Often, people will ask me what I do for a living. Rather than give some longwinded answer that includes some impressive sounding title, I usually say I help my company solve problems. I truly believe God put me on this planet to do that very thing. I get a rush out of hearing about a particular challenge my company is facing and then working to help develop a lasting solution.

This desire to problem-solve isn’t limited to my firm either. In recent columns, I’ve discussed many problems we are facing as a nation, including student loan debt, healthcare, and the environment. What’s amazing, is the solution to these and many other problems is always the same, in my opinion. We must allow the free market and the innovation it brings with it to do its job. You see, when people become incentivized through the possibility of financial gain to find solutions to problems we face, everyone benefits. American economist Milton Friedman put it best when he said, “there is no alternative way, so far discovered, of improving the lot of the ordinary people that can hold a candle to the productive activities that are unleashed by a free enterprise system.”

Since the market crash in 2008, we’ve seen a growing disillusionment in the capitalist system. For many, it even borders on antagonism. Too many people have bought into the lie that corporations are the enemy and, if you are a successful business owner, you must be greedy and taking advantage of others. That’s why I thought it would be good to remind people of the benefits we all receive because of our free market as well as the amazing advancements it is helping us make to solve many of the problems we face today.

For example, I don’t know of anyone who is not concerned about the enormous amounts of student loan debt our college graduates are bringing with them into the workforce. As I have detailed before, this debt threatens the foundation of our economy. And while many are looking for a government solution that involves massive new entitlement programs and a larger bureaucracy, companies like Coursera are quietly innovating new ways of providing quality education that can reduce or even eliminate the expense of getting a degree.  Through partnerships with major universities across the world, they are able to provide high quality instruction from the comfort of your laptop or tablet, often at no cost to the student.  These “massive open online courses” (MOOC)’s have the potential to revolutionize the way one obtains a degree.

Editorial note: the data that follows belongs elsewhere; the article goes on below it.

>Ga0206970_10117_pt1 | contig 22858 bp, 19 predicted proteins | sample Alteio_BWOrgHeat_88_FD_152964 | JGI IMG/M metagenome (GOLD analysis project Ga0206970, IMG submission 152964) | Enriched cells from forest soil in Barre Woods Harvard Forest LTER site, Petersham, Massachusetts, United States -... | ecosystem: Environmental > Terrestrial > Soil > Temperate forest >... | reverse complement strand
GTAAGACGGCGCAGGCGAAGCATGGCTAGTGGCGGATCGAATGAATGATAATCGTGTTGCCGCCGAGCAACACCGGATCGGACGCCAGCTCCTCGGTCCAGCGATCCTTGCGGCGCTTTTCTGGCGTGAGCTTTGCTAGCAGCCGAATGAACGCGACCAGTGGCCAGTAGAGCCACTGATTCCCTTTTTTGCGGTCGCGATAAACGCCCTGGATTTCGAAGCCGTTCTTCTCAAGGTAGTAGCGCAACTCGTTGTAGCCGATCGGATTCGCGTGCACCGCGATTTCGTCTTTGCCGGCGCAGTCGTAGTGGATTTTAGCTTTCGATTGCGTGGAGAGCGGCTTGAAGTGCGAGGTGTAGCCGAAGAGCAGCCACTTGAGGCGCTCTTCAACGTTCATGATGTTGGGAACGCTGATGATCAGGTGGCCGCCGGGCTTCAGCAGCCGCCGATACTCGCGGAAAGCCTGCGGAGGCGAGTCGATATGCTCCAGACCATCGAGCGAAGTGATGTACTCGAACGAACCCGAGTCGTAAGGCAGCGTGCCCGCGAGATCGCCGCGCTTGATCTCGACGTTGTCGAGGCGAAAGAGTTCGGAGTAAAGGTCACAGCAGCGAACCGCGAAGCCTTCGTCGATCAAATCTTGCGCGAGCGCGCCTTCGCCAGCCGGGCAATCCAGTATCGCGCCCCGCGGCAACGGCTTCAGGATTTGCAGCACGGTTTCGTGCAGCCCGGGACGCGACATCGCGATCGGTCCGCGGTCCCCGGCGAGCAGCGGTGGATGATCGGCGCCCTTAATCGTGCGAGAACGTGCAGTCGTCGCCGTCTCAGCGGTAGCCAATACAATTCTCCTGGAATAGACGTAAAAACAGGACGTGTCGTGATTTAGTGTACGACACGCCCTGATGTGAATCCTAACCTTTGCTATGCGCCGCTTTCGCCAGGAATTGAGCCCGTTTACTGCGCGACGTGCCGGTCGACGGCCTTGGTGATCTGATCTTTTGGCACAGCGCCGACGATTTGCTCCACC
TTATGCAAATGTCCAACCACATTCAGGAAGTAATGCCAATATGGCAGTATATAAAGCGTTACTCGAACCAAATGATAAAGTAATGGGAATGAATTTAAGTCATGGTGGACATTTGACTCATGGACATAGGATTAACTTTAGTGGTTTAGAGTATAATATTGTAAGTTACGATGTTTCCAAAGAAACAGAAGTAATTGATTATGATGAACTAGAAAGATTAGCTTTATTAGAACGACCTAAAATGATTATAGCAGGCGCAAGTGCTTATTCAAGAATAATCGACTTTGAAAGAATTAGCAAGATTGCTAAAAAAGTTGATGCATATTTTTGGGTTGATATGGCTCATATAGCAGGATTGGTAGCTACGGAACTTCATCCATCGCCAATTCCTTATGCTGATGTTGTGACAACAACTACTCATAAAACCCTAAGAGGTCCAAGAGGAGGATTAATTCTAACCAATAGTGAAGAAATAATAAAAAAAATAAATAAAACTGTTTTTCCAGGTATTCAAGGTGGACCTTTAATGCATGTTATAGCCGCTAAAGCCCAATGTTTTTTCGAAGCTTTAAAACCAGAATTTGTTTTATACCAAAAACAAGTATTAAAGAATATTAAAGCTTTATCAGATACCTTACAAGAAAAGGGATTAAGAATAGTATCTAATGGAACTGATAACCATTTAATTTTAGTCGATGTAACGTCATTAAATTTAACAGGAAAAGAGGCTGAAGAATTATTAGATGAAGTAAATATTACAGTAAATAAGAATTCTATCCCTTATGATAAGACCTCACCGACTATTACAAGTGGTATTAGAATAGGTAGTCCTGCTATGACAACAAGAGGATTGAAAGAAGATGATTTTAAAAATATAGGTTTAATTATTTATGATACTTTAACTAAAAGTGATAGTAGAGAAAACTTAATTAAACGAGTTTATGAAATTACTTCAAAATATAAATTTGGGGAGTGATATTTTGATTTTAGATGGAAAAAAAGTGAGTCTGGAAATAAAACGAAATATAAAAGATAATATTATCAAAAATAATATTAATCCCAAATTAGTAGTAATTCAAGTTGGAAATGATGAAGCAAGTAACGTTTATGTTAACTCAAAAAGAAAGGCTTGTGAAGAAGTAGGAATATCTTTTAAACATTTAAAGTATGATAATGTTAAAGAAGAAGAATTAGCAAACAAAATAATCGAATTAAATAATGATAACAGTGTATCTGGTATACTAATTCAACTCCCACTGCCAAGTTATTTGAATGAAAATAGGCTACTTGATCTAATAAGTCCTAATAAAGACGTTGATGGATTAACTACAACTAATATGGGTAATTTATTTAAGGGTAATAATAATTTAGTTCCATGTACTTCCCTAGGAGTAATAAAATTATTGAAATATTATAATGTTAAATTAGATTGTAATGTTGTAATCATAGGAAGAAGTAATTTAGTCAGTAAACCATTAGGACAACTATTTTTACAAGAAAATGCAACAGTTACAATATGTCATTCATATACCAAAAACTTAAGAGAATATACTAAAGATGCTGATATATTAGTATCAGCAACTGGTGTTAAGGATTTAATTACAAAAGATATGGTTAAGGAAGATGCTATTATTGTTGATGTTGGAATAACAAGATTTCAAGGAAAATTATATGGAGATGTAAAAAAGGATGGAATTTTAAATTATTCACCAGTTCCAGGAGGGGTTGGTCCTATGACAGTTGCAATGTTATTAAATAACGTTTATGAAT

Another serious crisis we face today concerns the environment. It’s common to hear from activists that capitalism will destroy the planet. In actuality, I believe capitalism is the planet’s greatest hope. Several years ago, American businessman T. Boone Pickens led a one-man crusade for American energy independence. Many at the time laughed at him and said it could not be done. His opponents argued that we would forever be a slave to Middle Eastern oil producers. Since that time, we have seen a surge in American energy production powered by technological advancements in techniques such as fracking. As a result, areas like the Dakotas have experienced a boon to their economies as domestic production has skyrocketed. What makes this even better is much of this new energy is in the form of clean natural gas which emits 50 to 60 percent less CO2 than oil or coal.  At the same time, non-capitalist solutions like government loans and grants to green energy companies has resulted in a loss of over 1 billion taxpayer dollars  as of 2015, with anticipated future losses of up to 4 billion.

My point in all of this is not to bash Washington, or to argue that some oversight of the free market is not necessary. Instead, I’d like to challenge you to consider that, if you’re hoping things will improve for us as a nation, you’ll have far better odds if you bet on a businessman rather than on a bureaucrat.

(Past performance is no guarantee of future results. Advice is intended to be general in nature.)